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Old 04-11-2013, 02:19 PM   #681
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I'm still kind of a newb (only been brewing about 5 months, 8 batches) and am just about to get into kegging.

Looking for someone to correct me if I'm wrong. From what I know, burst carbing seems to be an entirely valid method depending on your setup. The two concerns I saw in the OP are possible overcarbonation and the beer not being aged enough, so "why burst carb at all?":

1.) Is it not possible to get approximately the volume of Co2 that you want by using a pressure gage connected to the gas-in? The process I plan to do is the standard shake-at-30-psi method, very conservatively, then detach the co2, shake the keg more, read pressure gage, and repeat until I get consistent readings (the carbonation will be in equilibrium and it should represent the pressure that's in solution). Then reattach the co2, and repeat the whole process, until I get the carbonation I want.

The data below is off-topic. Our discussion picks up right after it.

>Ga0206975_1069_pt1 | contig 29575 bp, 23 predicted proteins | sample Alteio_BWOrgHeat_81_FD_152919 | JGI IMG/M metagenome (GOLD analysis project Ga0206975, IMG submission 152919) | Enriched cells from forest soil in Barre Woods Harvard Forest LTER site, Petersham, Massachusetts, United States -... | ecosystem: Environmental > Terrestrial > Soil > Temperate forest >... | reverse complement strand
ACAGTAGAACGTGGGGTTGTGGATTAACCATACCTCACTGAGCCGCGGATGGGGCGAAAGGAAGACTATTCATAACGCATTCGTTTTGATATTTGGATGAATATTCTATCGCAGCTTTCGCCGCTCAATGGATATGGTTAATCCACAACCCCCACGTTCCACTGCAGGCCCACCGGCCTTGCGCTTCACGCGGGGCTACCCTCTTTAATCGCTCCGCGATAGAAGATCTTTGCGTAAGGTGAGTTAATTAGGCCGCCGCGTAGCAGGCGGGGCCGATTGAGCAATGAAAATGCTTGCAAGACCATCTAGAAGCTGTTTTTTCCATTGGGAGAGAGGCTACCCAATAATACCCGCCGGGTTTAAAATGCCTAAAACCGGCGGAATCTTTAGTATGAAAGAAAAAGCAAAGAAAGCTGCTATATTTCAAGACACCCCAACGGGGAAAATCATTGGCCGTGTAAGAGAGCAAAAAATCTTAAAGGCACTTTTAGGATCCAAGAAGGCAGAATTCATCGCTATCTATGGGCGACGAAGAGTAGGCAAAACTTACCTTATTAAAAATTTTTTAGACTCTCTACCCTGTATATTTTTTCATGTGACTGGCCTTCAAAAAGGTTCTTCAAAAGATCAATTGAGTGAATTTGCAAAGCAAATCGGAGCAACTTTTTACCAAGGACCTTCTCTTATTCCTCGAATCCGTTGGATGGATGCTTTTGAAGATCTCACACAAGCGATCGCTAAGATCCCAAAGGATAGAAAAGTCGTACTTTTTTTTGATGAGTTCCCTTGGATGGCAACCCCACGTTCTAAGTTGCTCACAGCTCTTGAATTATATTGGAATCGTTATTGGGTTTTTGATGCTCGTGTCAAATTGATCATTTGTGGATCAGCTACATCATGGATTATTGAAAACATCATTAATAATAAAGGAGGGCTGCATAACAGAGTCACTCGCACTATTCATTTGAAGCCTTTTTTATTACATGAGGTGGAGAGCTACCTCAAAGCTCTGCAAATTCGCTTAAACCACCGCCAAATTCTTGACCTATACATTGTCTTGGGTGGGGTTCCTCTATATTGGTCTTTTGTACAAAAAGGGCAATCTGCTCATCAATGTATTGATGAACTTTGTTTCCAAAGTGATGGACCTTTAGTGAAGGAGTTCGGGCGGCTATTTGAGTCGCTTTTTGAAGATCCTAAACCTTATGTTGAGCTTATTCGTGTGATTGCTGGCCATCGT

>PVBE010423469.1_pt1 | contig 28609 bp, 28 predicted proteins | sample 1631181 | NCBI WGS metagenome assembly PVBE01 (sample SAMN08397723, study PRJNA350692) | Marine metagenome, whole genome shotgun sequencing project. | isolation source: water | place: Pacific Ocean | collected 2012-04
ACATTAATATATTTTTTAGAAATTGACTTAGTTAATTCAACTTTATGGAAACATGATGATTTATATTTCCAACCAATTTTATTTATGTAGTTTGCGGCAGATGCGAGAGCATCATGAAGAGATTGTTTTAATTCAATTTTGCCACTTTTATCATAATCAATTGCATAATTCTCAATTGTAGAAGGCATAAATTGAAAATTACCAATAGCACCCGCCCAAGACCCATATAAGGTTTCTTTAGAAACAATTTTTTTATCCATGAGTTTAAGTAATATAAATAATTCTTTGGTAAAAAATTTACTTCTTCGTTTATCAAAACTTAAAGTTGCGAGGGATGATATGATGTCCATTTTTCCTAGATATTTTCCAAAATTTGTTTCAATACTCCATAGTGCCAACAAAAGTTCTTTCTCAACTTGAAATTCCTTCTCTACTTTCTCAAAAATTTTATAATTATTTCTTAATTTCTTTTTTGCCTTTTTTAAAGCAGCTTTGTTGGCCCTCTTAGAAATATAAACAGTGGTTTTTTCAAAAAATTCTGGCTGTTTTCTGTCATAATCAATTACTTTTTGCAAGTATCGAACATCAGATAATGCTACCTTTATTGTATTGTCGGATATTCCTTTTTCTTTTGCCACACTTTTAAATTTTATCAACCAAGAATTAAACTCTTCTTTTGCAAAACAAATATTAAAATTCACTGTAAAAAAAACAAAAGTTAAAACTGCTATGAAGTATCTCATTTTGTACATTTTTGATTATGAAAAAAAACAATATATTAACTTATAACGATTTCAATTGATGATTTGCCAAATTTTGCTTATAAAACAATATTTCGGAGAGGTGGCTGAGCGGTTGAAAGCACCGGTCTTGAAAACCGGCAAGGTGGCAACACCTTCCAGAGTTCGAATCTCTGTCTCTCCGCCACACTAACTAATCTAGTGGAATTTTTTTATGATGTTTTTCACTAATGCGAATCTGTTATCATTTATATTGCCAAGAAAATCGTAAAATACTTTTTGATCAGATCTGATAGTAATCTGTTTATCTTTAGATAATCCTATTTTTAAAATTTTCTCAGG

2.) If someone has a small/modestly-sized kegerator, and a decent amount of fermentation vessels, it doesn't seem at all to be poor planning to age the beer in the fermenters and burst carb carefully and accurately. In fact, that would seem to make the most efficient use of a kegging system by having only ready or almost ready (cold crashing, etc) beers hooked up. Kegging equipment gets expensive the more servicable kegs you add to the system. Buckets are cheap.

The first post in this thread seems very down on burst-carbing, but to me it seems that it can represent a great solution to make the most out of one's equipment. I'm posting this because I may be missing something, so if I am, please let me know!

Thanks!

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Old 04-13-2013, 03:30 PM   #682
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Quote:
Originally Posted by Jake8078 View Post